I'm back. Slightly leery of jinxing myself with that declaration, but I feel clear-headed and capable for the first time in weeks - and not a moment too soon. Oddly enough, I don't think it was wasted time. I did a great deal of knitting and acheived large swaths of dreaming, making a conscious choice to let my mind drift free of the organizational obligations imposed by a healthy body and wander aimlessly into the turbulent mists of the right brain. There was some really interesting stuff over there - nothing that's ready to show up in print just yet, but I feel creatively and energetically... reconnected. More so than I have in a long long time.
One of the things I knit while sick was the first February mitten:
No, that's not a trick of perspective that makes the top half of the mitten look a lot narrower than the bottom. The worse I felt, the more tightly I knit, morphing from 8 st and 10 rows to the inch to 9 and 13 by the end. It doesn't fit in the slightest, and will need to be redone.
Nevertheless, I count it a complete success from a colour perspective, particularly in terms of achieving my goals in dyeing for value and contrast. One of the key factors in Fair Isle is the collection of colours of similar value to be juxtaposed with another set of contrasting colours, and it can be quite the challenge to achieve the requisite matches and balances. It occured to me that I have the ability to precisely control both value and saturation at the most elemental level - beginning with the formulations I choose for the the dye pot.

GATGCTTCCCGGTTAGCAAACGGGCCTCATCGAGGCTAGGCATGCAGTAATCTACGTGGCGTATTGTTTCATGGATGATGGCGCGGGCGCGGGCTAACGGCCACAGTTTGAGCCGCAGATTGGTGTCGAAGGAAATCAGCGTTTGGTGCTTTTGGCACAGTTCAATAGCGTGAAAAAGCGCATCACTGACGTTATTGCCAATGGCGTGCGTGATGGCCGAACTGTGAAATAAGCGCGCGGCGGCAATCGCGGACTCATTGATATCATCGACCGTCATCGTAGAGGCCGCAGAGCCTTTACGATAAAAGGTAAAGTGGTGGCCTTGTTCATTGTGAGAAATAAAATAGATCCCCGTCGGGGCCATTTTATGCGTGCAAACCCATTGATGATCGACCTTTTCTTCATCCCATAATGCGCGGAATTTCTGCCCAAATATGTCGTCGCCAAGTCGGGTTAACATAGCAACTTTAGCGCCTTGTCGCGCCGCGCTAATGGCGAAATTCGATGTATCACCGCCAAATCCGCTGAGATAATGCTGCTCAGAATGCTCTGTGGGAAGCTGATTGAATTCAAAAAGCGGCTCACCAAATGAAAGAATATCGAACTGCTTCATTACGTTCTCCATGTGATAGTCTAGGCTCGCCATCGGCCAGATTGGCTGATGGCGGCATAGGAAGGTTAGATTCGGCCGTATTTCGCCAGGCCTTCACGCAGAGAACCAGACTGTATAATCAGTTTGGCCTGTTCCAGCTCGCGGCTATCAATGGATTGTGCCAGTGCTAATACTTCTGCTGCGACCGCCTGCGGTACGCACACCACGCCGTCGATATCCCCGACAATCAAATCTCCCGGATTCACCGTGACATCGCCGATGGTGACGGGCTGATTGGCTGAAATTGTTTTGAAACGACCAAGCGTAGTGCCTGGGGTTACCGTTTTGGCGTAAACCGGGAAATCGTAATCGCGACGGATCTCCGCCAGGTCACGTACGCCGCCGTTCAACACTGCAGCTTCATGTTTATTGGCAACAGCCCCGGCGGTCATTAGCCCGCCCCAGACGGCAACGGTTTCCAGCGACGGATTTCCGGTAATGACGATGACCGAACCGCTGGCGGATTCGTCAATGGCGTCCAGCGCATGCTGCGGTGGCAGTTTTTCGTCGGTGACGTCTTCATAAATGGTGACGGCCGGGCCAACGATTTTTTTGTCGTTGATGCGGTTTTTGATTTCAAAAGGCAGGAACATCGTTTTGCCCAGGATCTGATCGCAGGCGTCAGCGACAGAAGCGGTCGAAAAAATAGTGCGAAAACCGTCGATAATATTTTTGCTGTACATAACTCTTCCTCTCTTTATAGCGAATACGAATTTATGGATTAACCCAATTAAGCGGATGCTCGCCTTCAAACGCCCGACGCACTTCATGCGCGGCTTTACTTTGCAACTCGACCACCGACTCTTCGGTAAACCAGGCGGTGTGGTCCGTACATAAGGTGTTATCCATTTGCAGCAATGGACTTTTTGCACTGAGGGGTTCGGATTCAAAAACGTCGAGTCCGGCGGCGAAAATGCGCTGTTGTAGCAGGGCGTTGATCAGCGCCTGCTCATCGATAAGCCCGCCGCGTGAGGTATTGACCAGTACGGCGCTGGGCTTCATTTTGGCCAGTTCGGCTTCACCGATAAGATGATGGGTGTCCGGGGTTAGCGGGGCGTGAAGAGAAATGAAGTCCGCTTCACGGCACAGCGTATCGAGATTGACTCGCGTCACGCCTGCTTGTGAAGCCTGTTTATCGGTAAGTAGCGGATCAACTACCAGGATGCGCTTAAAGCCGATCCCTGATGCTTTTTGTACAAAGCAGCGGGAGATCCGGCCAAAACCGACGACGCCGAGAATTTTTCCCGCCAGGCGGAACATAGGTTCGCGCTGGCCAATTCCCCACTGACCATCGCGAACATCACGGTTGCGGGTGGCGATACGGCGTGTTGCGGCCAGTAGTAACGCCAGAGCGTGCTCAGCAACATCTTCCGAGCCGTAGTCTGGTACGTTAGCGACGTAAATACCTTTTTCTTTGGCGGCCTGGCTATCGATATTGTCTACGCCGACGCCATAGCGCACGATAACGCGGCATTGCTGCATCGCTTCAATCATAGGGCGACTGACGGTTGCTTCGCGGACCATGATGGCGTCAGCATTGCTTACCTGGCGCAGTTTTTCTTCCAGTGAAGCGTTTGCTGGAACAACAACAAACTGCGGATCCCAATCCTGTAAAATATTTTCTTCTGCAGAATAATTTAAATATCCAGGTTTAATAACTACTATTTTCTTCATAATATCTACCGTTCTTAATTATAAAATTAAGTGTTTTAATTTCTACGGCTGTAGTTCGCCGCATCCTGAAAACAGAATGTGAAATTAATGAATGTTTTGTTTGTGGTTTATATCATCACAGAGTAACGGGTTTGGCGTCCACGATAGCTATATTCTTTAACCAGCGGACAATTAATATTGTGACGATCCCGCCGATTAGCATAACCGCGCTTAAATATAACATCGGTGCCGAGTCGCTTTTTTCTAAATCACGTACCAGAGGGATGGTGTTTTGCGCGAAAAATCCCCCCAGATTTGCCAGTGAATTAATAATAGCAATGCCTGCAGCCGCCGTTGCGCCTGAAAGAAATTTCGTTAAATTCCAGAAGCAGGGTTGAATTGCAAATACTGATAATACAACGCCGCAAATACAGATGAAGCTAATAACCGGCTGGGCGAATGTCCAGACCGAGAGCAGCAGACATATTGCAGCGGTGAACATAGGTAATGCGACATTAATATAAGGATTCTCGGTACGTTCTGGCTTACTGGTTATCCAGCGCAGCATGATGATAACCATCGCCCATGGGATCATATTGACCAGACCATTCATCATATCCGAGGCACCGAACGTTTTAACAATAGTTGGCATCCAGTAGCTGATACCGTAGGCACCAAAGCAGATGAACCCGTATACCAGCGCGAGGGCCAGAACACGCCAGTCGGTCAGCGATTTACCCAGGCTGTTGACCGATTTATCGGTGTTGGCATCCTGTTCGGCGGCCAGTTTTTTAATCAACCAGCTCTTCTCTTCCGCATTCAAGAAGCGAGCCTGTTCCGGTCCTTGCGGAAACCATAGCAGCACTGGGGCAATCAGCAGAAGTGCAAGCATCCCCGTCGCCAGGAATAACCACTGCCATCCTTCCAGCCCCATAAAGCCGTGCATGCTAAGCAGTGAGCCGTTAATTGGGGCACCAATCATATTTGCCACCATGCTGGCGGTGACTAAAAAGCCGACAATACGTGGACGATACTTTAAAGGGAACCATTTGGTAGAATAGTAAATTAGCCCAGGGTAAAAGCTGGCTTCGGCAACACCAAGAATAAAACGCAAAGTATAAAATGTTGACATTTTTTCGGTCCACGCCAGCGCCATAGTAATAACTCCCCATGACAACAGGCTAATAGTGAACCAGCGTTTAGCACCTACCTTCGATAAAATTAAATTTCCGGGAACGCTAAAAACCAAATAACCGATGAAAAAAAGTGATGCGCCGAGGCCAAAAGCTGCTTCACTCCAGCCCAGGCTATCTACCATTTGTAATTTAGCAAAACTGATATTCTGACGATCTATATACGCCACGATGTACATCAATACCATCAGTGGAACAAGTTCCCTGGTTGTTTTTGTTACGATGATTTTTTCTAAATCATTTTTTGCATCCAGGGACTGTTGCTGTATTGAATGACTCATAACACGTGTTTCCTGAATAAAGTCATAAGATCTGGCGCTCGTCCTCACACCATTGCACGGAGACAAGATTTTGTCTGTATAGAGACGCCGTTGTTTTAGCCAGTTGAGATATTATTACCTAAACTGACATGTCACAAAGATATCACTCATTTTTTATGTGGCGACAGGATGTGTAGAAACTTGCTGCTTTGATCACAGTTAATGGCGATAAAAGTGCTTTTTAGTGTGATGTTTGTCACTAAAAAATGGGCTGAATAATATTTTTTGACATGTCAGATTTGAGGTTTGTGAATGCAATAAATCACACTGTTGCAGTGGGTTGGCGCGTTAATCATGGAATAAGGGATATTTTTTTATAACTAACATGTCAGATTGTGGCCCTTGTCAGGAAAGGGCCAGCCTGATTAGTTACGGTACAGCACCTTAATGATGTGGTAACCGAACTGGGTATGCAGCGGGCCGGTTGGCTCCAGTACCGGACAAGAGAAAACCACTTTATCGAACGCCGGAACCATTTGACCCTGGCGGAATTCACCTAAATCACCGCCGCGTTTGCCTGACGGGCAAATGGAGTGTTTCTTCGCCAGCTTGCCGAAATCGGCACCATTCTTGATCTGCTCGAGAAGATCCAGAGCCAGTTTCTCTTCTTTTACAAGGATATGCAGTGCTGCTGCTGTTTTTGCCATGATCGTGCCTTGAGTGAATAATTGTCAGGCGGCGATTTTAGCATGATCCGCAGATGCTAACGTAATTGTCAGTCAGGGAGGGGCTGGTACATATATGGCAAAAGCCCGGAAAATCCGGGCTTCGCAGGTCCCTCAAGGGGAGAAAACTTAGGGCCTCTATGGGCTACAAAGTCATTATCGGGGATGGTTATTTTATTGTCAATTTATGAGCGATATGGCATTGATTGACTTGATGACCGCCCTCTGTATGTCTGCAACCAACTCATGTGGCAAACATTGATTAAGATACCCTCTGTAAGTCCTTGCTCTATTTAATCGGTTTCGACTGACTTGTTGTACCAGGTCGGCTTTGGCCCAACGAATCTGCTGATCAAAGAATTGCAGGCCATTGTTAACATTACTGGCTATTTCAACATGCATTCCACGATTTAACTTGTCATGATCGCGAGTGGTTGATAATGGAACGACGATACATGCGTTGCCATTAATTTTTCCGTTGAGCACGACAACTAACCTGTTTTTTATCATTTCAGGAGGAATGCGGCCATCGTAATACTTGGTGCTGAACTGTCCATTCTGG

The three Winterbark colourways were created to be distinct and separate colourways, yet match precisely in value and saturation, so that they would flow seamlessly from one to the other, and provide a consistent background for patterning. Here they are in sequence, contrasted with Lichen in corrugated ribbing:
And converted to greyscale, in order to illustrate their value:
All three have some variegation, but I think they are quite indistinguishable in terms of overall value.
Value isn't the only factor in contrast - saturation and hue also come into play. Jewel tones are more "forward" than neutrals, and warm colours more so than cool. Have a look at the body of the mitten - I created Lichen to be considerably lighter than the Winterbarks, and added subtle splashes of sunny yellow for added insurance. Firecracker is considerably closer in value to the Winterbarks, but is both hot and intensely saturated, thus providing a level of contrast that visually balances that of the Lichen.
As for the motifs - I chose to keep them bold and earthy, in keeping with the colour themes. The undulating lines of the Lichen reflect the ruffled surface of its namesake, and I felt the Firecracker red needed to be either a heart or a flower. Being more inclined to the botanical than the saccharine, I chose a traditional floral-ish oval.
Come to think of it, I'm not at all sure that I wouldn't actually prefer a hat in this design. What do you think - mittens every month, or... whatever strikes the muse?
PS. There was an update today, which included the very sweater-worthy Grey Day and Twilight in BFL Sport. Plus seconds. And other stuff. Details in the newsletter.